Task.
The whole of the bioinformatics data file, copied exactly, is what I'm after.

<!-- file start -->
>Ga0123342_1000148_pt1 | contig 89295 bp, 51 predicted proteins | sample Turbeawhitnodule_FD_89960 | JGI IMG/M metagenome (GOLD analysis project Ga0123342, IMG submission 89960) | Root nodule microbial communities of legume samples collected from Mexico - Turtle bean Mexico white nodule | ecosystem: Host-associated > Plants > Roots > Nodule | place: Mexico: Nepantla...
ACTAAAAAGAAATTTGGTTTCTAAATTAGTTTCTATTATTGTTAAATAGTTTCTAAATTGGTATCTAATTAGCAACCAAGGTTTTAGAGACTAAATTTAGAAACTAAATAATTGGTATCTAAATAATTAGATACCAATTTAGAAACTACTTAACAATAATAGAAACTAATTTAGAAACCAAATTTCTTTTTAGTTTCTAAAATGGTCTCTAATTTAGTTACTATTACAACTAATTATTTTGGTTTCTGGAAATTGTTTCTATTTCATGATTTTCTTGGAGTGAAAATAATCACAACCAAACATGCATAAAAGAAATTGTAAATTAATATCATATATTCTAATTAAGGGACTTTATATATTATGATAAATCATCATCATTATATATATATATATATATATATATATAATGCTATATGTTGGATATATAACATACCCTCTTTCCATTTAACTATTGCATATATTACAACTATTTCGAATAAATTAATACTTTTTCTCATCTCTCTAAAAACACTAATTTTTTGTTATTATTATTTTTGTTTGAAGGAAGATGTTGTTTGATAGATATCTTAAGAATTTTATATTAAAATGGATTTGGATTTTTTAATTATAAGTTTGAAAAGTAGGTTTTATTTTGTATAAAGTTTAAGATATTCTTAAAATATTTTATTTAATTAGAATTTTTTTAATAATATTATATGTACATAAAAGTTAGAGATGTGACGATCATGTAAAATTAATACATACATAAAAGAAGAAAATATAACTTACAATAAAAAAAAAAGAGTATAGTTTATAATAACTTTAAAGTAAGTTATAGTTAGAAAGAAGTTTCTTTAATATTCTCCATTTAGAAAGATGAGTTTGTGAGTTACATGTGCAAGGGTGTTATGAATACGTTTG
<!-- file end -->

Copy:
>Ga0123342_1000148_pt1 | contig 89295 bp, 51 predicted proteins | sample Turbeawhitnodule_FD_89960 | JGI IMG/M metagenome (GOLD analysis project Ga0123342, IMG submission 89960) | Root nodule microbial communities of legume samples collected from Mexico - Turtle bean Mexico white nodule | ecosystem: Host-associated > Plants > Roots > Nodule | place: Mexico: Nepantla...
ACTAAAAAGAAATTTGGTTTCTAAATTAGTTTCTATTATTGTTAAATAGTTTCTAAATTGGTATCTAATTAGCAACCAAGGTTTTAGAGACTAAATTTAGAAACTAAATAATTGGTATCTAAATAATTAGATACCAATTTAGAAACTACTTAACAATAATAGAAACTAATTTAGAAACCAAATTTCTTTTTAGTTTCTAAAATGGTCTCTAATTTAGTTACTATTACAACTAATTATTTTGGTTTCTGGAAATTGTTTCTATTTCATGATTTTCTTGGAGTGAAAATAATCACAACCAAACATGCATAAAAGAAATTGTAAATTAATATCATATATTCTAATTAAGGGACTTTATATATTATGATAAATCATCATCATTATATATATATATATATATATATATATAATGCTATATGTTGGATATATAACATACCCTCTTTCCATTTAACTATTGCATATATTACAACTATTTCGAATAAATTAATACTTTTTCTCATCTCTCTAAAAACACTAATTTTTTGTTATTATTATTTTTGTTTGAAGGAAGATGTTGTTTGATAGATATCTTAAGAATTTTATATTAAAATGGATTTGGATTTTTTAATTATAAGTTTGAAAAGTAGGTTTTATTTTGTATAAAGTTTAAGATATTCTTAAAATATTTTATTTAATTAGAATTTTTTTAATAATATTATATGTACATAAAAGTTAGAGATGTGACGATCATGTAAAATTAATACATACATAAAAGAAGAAAATATAACTTACAATAAAAAAAAAAGAGTATAGTTTATAATAACTTTAAAGTAAGTTATAGTTAGAAAGAAGTTTCTTTAATATTCTCCATTTAGAAAGATGAGTTTGTGAGTTACATGTGCAAGGGTGTTATGAATACGTTTG